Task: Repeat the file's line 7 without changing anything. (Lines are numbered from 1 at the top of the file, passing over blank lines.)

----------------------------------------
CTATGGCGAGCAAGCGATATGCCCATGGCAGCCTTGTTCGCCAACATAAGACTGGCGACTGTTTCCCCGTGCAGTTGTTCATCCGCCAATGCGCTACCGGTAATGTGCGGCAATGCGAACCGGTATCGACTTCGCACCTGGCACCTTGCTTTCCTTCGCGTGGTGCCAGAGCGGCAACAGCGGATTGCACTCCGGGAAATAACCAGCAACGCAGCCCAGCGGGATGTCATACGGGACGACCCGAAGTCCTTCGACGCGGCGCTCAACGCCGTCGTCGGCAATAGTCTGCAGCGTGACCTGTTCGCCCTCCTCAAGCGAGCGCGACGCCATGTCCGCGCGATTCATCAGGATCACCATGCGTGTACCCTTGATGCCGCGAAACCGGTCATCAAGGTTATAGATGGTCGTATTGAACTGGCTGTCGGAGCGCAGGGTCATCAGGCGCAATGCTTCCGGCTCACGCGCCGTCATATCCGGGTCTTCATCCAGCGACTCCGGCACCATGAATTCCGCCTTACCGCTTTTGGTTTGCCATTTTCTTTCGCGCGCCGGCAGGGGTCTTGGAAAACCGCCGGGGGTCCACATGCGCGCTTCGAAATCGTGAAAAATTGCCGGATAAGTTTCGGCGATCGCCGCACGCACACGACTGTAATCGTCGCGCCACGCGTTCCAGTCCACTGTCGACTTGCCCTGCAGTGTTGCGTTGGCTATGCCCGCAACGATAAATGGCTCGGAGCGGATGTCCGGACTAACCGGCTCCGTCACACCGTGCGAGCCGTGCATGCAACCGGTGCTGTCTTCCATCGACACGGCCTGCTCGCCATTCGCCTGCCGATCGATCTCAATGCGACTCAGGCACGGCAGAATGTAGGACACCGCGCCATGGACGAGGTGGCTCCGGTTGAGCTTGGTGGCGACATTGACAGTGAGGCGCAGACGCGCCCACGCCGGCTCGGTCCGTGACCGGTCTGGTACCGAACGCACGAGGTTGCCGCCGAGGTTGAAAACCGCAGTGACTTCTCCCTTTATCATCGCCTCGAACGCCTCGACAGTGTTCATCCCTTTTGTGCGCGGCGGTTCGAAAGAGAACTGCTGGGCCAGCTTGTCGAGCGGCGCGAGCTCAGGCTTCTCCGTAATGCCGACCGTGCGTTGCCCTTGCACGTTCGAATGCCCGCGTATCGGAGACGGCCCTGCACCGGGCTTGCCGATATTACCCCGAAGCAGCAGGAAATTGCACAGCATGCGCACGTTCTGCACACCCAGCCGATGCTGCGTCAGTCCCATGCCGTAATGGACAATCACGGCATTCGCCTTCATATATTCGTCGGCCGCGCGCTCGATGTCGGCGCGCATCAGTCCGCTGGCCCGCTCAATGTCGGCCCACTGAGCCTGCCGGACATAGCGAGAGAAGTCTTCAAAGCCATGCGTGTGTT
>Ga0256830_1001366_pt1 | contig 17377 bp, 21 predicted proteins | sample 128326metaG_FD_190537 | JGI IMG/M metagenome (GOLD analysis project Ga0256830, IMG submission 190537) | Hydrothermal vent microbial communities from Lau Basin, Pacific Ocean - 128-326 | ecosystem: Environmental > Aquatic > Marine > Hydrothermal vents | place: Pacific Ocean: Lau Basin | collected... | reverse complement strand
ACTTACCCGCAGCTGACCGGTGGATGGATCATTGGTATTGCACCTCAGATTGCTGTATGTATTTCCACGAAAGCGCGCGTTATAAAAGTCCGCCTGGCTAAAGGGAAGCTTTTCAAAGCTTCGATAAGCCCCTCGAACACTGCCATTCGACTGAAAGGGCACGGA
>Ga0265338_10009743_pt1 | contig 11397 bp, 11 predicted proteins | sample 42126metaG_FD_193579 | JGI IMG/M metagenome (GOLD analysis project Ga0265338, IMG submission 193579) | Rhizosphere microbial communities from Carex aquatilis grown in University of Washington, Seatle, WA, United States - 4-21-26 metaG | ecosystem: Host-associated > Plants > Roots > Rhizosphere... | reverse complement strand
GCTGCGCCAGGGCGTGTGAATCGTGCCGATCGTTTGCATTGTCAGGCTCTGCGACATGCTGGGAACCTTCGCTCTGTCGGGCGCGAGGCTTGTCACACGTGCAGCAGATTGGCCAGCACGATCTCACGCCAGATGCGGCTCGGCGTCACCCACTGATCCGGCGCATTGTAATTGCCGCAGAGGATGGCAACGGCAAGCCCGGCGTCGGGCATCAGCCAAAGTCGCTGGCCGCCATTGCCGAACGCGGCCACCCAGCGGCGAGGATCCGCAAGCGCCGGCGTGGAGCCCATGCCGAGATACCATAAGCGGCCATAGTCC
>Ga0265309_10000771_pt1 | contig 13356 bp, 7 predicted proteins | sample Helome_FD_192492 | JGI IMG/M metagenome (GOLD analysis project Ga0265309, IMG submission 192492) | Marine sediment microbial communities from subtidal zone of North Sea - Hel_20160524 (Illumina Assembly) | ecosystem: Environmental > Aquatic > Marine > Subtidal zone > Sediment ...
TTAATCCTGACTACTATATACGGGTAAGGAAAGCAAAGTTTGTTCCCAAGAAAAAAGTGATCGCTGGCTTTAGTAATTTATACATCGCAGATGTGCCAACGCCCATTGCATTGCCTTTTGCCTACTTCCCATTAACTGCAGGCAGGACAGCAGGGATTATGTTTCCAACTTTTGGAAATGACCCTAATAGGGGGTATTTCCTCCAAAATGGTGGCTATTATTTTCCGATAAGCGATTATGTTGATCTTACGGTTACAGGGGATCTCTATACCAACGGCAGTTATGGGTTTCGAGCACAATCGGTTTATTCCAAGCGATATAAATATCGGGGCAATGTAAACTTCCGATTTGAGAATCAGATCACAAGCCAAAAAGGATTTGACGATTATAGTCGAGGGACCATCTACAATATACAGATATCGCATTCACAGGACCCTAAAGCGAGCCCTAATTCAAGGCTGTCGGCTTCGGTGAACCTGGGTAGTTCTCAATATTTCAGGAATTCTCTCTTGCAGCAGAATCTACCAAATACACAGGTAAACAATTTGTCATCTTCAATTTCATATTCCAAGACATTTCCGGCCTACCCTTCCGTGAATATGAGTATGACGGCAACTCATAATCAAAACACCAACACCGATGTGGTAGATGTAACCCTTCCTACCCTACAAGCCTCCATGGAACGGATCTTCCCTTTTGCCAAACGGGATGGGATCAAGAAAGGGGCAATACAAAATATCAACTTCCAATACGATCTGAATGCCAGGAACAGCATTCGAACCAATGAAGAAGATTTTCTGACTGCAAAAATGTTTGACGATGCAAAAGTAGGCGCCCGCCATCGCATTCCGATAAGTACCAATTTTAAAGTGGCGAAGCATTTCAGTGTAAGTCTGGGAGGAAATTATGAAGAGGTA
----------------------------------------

TTAATCCTGACTACTATATACGGGTAAGGAAAGCAAAGTTTGTTCCCAAGAAAAAAGTGATCGCTGGCTTTAGTAATTTATACATCGCAGATGTGCCAACGCCCATTGCATTGCCTTTTGCCTACTTCCCATTAACTGCAGGCAGGACAGCAGGGATTATGTTTCCAACTTTTGGAAATGACCCTAATAGGGGGTATTTCCTCCAAAATGGTGGCTATTATTTTCCGATAAGCGATTATGTTGATCTTACGGTTACAGGGGATCTCTATACCAACGGCAGTTATGGGTTTCGAGCACAATCGGTTTATTCCAAGCGATATAAATATCGGGGCAATGTAAACTTCCGATTTGAGAATCAGATCACAAGCCAAAAAGGATTTGACGATTATAGTCGAGGGACCATCTACAATATACAGATATCGCATTCACAGGACCCTAAAGCGAGCCCTAATTCAAGGCTGTCGGCTTCGGTGAACCTGGGTAGTTCTCAATATTTCAGGAATTCTCTCTTGCAGCAGAATCTACCAAATACACAGGTAAACAATTTGTCATCTTCAATTTCATATTCCAAGACATTTCCGGCCTACCCTTCCGTGAATATGAGTATGACGGCAACTCATAATCAAAACACCAACACCGATGTGGTAGATGTAACCCTTCCTACCCTACAAGCCTCCATGGAACGGATCTTCCCTTTTGCCAAACGGGATGGGATCAAGAAAGGGGCAATACAAAATATCAACTTCCAATACGATCTGAATGCCAGGAACAGCATTCGAACCAATGAAGAAGATTTTCTGACTGCAAAAATGTTTGACGATGCAAAAGTAGGCGCCCGCCATCGCATTCCGATAAGTACCAATTTTAAAGTGGCGAAGCATTTCAGTGTAAGTCTGGGAGGAAATTATGAAGAGGTA